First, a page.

Bebop (bop) jazz developed by Charlie Parker, Dizzy Gillespie and Thelonious Monk is easier to recognise than define. Best to dwell on what bop isn't. I like "it strove to counter the popularisation of swing (eg, Benny Goodman, Glen Miller) with non-danceable music that demanded listening." - a crusade launched to stamp out depraved dancing then.
The technical definitions are confusing. Certainly fast tempi and instrumental virtuosity are essential bop elements but being "based on the combination of harmonic structure and melody" doesn’t distinguish bop from other jazz. I agree with this Wikipedia pearl: "(it had) an air of exclusivity, the 'regular' musicians would often reharmonise the standards in order to exclude those whom they considered outsiders or simply weaker players." Of all music bop is easily the most elitist.
Most find it hard to sing along to bop solos, let alone whistle them. Either they're resolutely minor key or possibly atonal, which I take to mean unattached to any formal key signature. So how are we supposed to appreciate them?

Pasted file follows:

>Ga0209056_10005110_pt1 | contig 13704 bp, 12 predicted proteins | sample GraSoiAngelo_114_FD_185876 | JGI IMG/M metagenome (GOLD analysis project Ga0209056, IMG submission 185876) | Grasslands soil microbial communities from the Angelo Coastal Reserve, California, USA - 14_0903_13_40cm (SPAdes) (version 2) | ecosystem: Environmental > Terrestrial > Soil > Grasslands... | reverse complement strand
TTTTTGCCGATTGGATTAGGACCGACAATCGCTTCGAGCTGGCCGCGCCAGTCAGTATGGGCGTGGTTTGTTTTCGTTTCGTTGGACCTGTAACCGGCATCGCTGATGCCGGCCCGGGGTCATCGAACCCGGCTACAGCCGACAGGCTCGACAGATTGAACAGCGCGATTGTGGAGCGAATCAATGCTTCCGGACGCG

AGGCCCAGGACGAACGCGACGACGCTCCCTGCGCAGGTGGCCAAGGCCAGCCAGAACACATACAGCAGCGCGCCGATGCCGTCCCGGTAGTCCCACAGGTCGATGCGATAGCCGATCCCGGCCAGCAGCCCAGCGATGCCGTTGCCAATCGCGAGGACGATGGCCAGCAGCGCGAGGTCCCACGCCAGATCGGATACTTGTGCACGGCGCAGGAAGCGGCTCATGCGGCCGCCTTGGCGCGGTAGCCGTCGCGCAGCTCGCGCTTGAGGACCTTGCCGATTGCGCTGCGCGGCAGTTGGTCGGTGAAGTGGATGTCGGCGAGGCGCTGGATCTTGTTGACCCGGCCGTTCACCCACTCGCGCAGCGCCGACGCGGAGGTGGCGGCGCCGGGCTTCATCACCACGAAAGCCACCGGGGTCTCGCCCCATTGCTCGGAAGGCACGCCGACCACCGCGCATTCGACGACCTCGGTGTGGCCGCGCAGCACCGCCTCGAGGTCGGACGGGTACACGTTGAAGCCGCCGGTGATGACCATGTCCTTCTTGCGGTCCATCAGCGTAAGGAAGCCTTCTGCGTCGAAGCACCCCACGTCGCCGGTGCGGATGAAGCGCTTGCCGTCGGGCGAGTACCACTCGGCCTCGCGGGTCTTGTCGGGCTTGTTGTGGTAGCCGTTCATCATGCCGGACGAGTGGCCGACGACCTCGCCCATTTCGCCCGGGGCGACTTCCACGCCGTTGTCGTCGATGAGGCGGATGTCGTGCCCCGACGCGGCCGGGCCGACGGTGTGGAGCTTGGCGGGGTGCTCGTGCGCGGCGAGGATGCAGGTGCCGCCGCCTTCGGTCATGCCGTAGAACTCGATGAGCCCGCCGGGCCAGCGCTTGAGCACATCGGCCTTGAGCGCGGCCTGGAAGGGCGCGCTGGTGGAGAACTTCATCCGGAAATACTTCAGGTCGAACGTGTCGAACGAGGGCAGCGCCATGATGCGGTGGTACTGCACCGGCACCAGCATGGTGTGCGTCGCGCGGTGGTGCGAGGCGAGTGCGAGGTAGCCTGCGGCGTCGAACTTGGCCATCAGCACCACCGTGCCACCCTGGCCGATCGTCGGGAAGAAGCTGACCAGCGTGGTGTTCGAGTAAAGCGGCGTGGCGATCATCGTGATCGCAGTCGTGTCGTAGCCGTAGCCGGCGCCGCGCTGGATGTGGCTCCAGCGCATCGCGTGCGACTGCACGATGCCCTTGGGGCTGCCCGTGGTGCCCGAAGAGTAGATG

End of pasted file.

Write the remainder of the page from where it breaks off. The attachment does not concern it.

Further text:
Well, it's always fun to watch and/or listen to any activity based on the My-Next-Trick-Is-Impossible text. Here's Dizzy with SALT PEANUTS - note his second solo starting about 4 min 20. Professionals only need apply. Funny, I like this but hate deliberately difficult posh stuff like Tartini’s Devil’s Trill.
Bop is no doubt serious music despite the verve with which it’s played. I don’t think we’re meant to listen to twenty bop tracks one after the other. Not me, anyway. Also I reckon we’re asked to applaud the sheer technical skill as something separate from the music – a tribute to human endeavour if you like. Oh yes, here’s a plus – bop is never sentimental.